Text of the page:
MISSOULA – University of Montana Professor Cara Nelson is leading an international effort to define guiding principles for a new United Nations initiative that aims to reverse the degradation of global ecosystems.
The UN launched its Decade on Ecosystem Restoration initiative June 4 with nine guiding principles for ecosystem restoration.
“The launch of the Decade on Ecosystem Restoration is an unparalleled opportunity to advance ecosystem repair and improve human well-being,” said Nelson, a professor of restoration ecology in UM’s W.A. Franke College of Forestry and Conservation. “These nine principles are intended to provide the global restoration community with clear guidelines for the design, implementation and monitoring of activities done under the Decade, so that these activities result in the highest possible level of net improvement for nature and people.”
The principles were developed as a collaborative effort by the International Union for Conservation of Nature’s Commission on Ecosystem Management (CEM), the Society for Ecological Restoration and the Best Practices Task Force of the UN Decade on Ecosystem Restoration.
Other members of the leadership team include Jim Hallett, an affiliate professor in UM’s Department of Ecosystem and Conservation Sciences and chair of the Society of Ecological Restoration, and Bethanie Walder, the executive director of the society and a master’s degree alumna of UM’s Environmental Studies Program.
Ecosystem degradation and destruction are major environmental issues, said Nelson, who leads the IUCN CEM’s Ecosystem Restoration Thematic Group and is a member of the UN Decade’s Best Practices Task Force.
“Ecological restoration – assisting in the recovery of ecosystems that have been degraded or destroyed – is a key solution to these challenges, but repairing degraded ecosystems is complex,” she said. “Unless there is clear and adequate guidance on science, practice and policy, there’s risk that management activities intended to be restorative might not provide their intended benefits and instead could result in further degradation or inequitable social benefits.”
“There is no longer a question of whether restoration is needed,” said Christophe Besacier, a forestry officer with the UN’s Food and Agriculture Organization. “It’s clear we cannot address the climate emergency without it. But this is the first time we have had common principles to ensure restoration is implemented in a manner that enhances both human and ecological conditions. This collaboration is a really important step forward for ecosystem restoration.”
In order to advance the scientific underpinning of ecosystem restoration, SER and IUCN CEM engaged 58 restoration experts from 23 countries and 42 organizations during the third Biennial Global Forum on Ecological Restoration in April.
These experts delivered initial recommendations for principles for ecosystem restoration. Nelson and Hallett, along with Andrea Romero Montoya, a consultant with the FAO’s Forest and Landscape Restoration Mechanism, Forestry Division, then led a seven-member team to refine the principles based on input received from UN Decade and Global Forum participants.
“To fulfill the ambitions of the UN Decade, the next 10 years must see a massive acceleration in the pace of global restoration activity,” Hallett said. “That’s why it is so important to have strong principles, sound science, engaged communities and a common understanding of the wide array of restorative activities that can heal the planet.”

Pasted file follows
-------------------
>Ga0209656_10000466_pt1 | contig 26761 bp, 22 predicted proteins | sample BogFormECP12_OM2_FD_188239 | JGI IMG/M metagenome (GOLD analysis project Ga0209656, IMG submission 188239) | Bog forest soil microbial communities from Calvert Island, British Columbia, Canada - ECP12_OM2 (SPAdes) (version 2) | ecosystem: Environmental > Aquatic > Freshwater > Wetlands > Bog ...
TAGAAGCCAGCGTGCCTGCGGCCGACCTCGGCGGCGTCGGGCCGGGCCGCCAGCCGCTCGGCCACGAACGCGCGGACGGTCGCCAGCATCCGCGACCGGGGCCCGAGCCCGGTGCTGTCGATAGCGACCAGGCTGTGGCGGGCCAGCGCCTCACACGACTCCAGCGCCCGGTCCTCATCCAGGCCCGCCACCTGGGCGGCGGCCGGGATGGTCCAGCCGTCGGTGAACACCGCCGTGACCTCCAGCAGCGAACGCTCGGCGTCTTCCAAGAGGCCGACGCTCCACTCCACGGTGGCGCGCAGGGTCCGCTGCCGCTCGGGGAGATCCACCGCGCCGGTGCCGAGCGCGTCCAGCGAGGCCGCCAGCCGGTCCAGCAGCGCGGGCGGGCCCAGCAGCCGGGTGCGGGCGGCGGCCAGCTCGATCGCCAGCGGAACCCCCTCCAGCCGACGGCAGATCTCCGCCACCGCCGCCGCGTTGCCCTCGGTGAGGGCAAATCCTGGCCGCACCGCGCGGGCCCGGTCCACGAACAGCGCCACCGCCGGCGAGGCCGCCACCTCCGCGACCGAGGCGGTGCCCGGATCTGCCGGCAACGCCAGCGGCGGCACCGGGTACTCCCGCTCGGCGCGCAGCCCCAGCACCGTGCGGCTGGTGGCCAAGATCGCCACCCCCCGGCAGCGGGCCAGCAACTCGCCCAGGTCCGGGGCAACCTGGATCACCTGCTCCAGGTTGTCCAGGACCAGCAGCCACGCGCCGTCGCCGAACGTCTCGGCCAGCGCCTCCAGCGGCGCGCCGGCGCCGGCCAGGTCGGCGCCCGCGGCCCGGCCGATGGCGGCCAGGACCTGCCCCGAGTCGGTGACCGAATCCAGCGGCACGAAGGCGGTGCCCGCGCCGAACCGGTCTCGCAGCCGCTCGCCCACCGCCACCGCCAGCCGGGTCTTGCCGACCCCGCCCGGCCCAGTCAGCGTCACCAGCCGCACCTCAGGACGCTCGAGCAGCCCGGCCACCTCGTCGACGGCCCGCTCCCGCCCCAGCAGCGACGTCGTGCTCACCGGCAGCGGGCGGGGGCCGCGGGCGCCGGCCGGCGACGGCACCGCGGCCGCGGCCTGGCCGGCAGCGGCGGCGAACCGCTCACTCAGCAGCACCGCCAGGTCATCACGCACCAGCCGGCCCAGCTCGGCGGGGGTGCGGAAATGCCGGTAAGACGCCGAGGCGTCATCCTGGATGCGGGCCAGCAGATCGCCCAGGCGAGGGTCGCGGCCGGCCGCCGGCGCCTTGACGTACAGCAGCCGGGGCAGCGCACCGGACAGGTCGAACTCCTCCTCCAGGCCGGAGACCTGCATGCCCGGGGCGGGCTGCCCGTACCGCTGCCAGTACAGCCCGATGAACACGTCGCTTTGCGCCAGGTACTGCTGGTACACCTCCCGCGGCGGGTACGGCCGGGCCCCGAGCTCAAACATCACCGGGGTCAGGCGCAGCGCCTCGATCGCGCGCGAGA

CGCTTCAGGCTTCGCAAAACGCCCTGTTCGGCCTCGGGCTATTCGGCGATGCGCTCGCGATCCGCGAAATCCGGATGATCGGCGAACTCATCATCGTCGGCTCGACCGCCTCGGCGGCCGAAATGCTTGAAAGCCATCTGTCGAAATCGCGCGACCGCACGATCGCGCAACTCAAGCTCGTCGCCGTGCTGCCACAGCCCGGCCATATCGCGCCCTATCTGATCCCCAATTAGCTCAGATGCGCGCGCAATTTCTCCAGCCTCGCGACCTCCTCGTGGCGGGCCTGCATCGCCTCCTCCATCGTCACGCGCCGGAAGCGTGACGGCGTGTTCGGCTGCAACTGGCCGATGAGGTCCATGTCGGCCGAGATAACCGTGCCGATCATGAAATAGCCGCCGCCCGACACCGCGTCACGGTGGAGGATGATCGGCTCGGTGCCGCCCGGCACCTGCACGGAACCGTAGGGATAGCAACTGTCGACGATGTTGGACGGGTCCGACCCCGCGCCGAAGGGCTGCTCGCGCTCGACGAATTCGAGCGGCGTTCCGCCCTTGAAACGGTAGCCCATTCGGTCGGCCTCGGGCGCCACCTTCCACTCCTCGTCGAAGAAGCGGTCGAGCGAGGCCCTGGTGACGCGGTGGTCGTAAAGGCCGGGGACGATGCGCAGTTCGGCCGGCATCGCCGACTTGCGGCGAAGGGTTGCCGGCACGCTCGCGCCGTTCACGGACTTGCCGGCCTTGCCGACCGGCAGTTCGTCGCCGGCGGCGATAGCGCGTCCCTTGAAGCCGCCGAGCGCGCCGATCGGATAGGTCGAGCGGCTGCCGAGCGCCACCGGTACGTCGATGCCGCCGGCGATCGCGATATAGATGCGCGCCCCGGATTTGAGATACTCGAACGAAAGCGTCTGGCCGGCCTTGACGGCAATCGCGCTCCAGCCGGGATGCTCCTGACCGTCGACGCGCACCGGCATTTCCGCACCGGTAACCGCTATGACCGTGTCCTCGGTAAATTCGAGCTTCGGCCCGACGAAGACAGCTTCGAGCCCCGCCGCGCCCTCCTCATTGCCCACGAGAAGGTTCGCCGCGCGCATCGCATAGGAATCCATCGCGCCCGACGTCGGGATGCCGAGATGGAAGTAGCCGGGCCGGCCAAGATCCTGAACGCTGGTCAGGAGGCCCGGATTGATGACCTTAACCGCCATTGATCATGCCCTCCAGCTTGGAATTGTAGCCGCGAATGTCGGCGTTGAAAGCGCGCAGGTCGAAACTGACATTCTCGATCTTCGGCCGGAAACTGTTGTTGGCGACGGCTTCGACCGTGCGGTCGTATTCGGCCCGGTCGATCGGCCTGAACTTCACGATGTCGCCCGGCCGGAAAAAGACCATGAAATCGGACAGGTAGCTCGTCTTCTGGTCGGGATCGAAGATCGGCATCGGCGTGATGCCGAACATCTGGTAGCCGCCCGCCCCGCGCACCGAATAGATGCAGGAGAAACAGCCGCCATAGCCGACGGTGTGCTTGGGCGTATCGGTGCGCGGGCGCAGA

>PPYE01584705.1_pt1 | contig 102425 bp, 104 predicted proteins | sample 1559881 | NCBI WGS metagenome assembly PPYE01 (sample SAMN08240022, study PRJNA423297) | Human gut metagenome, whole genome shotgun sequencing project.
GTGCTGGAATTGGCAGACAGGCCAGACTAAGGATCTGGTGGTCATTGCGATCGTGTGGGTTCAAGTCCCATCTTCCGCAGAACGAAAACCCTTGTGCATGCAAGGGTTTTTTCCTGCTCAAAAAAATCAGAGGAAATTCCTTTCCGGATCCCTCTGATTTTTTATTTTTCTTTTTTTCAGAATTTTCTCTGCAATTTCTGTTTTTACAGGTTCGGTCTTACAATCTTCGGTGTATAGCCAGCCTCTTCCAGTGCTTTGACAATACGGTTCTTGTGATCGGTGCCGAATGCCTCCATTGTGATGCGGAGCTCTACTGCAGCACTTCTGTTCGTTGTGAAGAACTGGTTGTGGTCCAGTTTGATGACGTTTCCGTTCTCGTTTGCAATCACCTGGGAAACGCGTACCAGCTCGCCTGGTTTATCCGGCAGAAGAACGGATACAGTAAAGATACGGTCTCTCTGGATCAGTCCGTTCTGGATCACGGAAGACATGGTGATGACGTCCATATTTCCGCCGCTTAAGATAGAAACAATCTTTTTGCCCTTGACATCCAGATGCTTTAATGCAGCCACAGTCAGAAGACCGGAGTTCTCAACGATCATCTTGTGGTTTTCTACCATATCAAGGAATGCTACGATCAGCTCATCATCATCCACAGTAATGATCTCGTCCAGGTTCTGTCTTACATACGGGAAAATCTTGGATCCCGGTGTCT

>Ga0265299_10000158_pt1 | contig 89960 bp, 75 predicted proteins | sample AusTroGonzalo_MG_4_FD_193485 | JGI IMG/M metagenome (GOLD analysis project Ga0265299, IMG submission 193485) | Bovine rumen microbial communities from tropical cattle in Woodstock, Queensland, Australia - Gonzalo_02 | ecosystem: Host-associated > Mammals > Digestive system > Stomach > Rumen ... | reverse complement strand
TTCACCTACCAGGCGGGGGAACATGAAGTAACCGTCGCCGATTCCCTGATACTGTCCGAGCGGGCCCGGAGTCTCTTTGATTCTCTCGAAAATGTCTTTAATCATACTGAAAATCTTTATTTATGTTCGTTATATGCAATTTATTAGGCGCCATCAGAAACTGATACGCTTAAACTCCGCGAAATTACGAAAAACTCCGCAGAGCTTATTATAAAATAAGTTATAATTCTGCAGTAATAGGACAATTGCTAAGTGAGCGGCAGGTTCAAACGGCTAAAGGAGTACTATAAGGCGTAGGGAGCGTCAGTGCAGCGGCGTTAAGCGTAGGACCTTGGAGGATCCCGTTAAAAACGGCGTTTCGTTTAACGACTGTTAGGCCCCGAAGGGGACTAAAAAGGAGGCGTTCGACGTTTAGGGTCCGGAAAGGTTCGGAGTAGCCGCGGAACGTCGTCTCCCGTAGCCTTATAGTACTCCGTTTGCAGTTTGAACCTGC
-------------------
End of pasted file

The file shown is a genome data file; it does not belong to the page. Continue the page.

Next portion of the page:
Angela Andrade, chair of the IUCN Commission on Ecosystem Management, added: “The products of the Global Forum provide critical tools for practitioners, policymakers and investors to effectively design, implement and measure success in restoration across all ecosystems and scales. We are very excited about what this means for the UN Decade and ensuring that projects around the world are delivering a net gain for ecosystems, for biodiversity and for local communities.”
The principles were released this month during UN Decade Launch events. The principles are open for public consultation in June and July and will be finalized at the IUCN World Conservation Congress in September. Held once every four years, that event brings together several thousand leaders and decision-makers from government, civil society, indigenous peoples, business and academia with the goal of conserving the environment and harnessing the solutions nature offers to global challenges.
“Ecosystem restoration projects and programs in Montana face the same challenges as those in the rest of the world,” Nelson said. “The principles of ecosystem restoration were designed to apply to all ecological and social contexts – from grasslands of Montana to tropical marine biomes – and should help local restoration stakeholders across the globe navigate trade-offs between conservation of biological diversity and the ability of ecosystems to deliver goods and services for human well-being.”
The guiding principles follow. Ecosystem restoration:
- Promotes inclusive and participatory governance, social fairness and equity from the start and throughout the process and outcomes.
- Includes a continuum of restorative activities.
- Aims to achieve the highest level of recovery possible for ecosystem health and human well-being.
- Addresses drivers of ecosystem degradation.
- Incorporates all types of knowledge and promotes their exchange throughout the process.
- Is tailored to the local context, while considering the larger landscape or seascape, and social-ecological and culture settings.
- Is based on well-defined, short- and long-term ecological and socioeconomic objectives and goals.
- Plans and undertakes monitoring, evaluation and adaptive management throughout the lifetime of the project or program.
- Integrates policies and measures to ensure longevity, maintain funding and, where appropriate, enhance and scale up interventions.